In honor of Hispanic Heritage Month, we’re raising awareness about scams targeting Latino communities. Today, we’re focusing on the different ways scammers ask (or tell) you to pay. No matter what they say, don’t pay scammers ni un centavo (not a cent).
Scammers make up lots of stories about why you need to pay — and pay quickly. They’ll pretend they’re calling from the government — like the IRS, Social Security Administration, or Customs and Border Patrol. Or they’ll say they’re with a business, utility, charity — or a tech company like Microsoft or Apple and say your computer has a virus that needs fixing. (It doesn’t.) They might even call about a family emergency. Whatever the “reason”, they’ll pressure you to act immediately by paying money. Don’t pay them.
Here are some ways that scammers will tell you to pay:
- “Pay us by putting money on a gift card and then give us the number on the back.” — That’s a scam.
- “We’ll send you a check. Deposit the check, and then send us the money.” — That’s a scam.
- “Pay us by sending money through a money transfer company like MoneyGram or Western Union” — Also a scam.
- “Go to a store with a cryptocurrency ATM, put your money in to buy cryptocurrency, and use this QR code to send it to this address.” — Yep: scam.
The purpose of this blog and its comments section is to inform readers about Federal Trade Commission activity, and share information to help them avoid, report, and recover from fraud, scams, and bad business practices. Your thoughts, ideas, and concerns are welcome, and we encourage comments. But keep in mind, this is a moderated blog. We review all comments before they are posted, and we won’t post comments that don’t comply with our commenting policy. We expect commenters to treat each other and the blog writers with respect.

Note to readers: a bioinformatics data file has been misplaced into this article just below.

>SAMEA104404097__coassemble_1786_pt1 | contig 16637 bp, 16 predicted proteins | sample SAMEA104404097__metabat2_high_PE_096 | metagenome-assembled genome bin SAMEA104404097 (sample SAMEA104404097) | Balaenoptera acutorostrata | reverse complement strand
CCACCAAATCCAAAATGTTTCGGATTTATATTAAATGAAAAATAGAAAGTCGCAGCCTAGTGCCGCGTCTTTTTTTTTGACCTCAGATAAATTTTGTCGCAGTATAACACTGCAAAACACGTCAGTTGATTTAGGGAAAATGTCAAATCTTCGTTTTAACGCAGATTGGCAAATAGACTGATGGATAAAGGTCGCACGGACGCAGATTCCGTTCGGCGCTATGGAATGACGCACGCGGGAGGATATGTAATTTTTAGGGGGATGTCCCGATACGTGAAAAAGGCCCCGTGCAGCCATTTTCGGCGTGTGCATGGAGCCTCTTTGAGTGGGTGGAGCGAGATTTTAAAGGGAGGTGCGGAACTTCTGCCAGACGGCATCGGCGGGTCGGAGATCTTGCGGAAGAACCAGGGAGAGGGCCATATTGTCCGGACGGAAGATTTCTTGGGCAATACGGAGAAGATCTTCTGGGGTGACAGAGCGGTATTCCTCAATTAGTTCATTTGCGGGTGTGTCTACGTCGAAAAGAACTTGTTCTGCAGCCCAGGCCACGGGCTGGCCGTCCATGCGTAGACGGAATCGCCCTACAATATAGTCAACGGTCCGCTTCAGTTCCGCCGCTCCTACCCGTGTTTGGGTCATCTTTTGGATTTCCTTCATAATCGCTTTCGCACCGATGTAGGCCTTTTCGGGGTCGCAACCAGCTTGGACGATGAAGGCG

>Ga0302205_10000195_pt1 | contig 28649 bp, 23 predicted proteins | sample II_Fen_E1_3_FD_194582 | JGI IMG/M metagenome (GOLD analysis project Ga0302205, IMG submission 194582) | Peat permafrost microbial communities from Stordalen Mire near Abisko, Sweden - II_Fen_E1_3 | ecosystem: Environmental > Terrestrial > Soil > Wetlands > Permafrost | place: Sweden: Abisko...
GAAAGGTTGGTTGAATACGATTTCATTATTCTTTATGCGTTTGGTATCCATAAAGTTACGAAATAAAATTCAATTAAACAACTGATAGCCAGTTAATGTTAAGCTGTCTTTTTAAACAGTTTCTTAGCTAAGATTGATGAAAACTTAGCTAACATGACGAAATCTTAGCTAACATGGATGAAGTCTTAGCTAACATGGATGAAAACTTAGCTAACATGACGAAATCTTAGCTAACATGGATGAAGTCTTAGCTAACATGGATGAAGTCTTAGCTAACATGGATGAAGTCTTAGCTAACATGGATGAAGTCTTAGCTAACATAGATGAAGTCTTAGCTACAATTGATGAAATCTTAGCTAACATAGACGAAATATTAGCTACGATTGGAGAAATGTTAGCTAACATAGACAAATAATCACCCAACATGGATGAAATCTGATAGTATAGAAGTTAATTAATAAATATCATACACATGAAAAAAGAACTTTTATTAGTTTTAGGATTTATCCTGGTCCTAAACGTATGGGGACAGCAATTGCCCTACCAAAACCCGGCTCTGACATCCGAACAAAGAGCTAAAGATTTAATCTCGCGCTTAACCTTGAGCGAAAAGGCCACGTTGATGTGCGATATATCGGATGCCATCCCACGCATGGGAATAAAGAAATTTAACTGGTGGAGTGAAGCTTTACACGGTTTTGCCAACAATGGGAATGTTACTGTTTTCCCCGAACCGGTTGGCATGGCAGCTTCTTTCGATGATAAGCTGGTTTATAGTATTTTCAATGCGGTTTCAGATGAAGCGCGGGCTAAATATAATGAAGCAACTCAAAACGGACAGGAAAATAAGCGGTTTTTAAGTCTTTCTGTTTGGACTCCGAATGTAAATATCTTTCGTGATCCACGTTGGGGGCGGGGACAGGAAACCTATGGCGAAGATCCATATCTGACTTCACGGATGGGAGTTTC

- We won’t post off-topic comments, repeated identical comments, or comments that include sales pitches or promotions.
- We won’t post comments that include vulgar messages, personal attacks by name, or offensive terms that target specific people or groups.
- We won’t post threats, defamatory statements, or suggestions or encouragement of illegal activity.
- We won’t post comments that include personal information, like Social Security numbers, account numbers, home addresses, and email addresses. To file a detailed report about a scam, go to ReportFraud.ftc.gov.
We don't edit comments to remove objectionable content, so please ensure that your comment contains none of the above. The comments posted on this blog become part of the public domain. To protect your privacy and the privacy of other people, please do not include personal information. Opinions in comments that appear in this blog belong to the individuals who expressed them. They do not belong to or represent views of the Federal Trade Commission.
As a 67 year old man living alone being grateful for the internet, I wonder at times whether or not certain websites are legitimate as well as those who track you to know you are online because my landline phone rings when I travel the web. THANK YOU KINDLY.
The scammers not only scam Spanish or Latinos but also other people.
I have been scammed last year and till now American Express bother me that I should pay when I have not even used any item from $4500/- which the scammers made me use my credit card to buy the cards. I had complained with the Police Department and also with FTC I have the complaint report from both and was advised not to pay them anything except to settle my amount that I had used before the scam happened.
They are trying to threaten me everytime that they will ruin my credit.
Hope your guys give the same attention to Italian Heritage month which always is in October .
Let's see what happens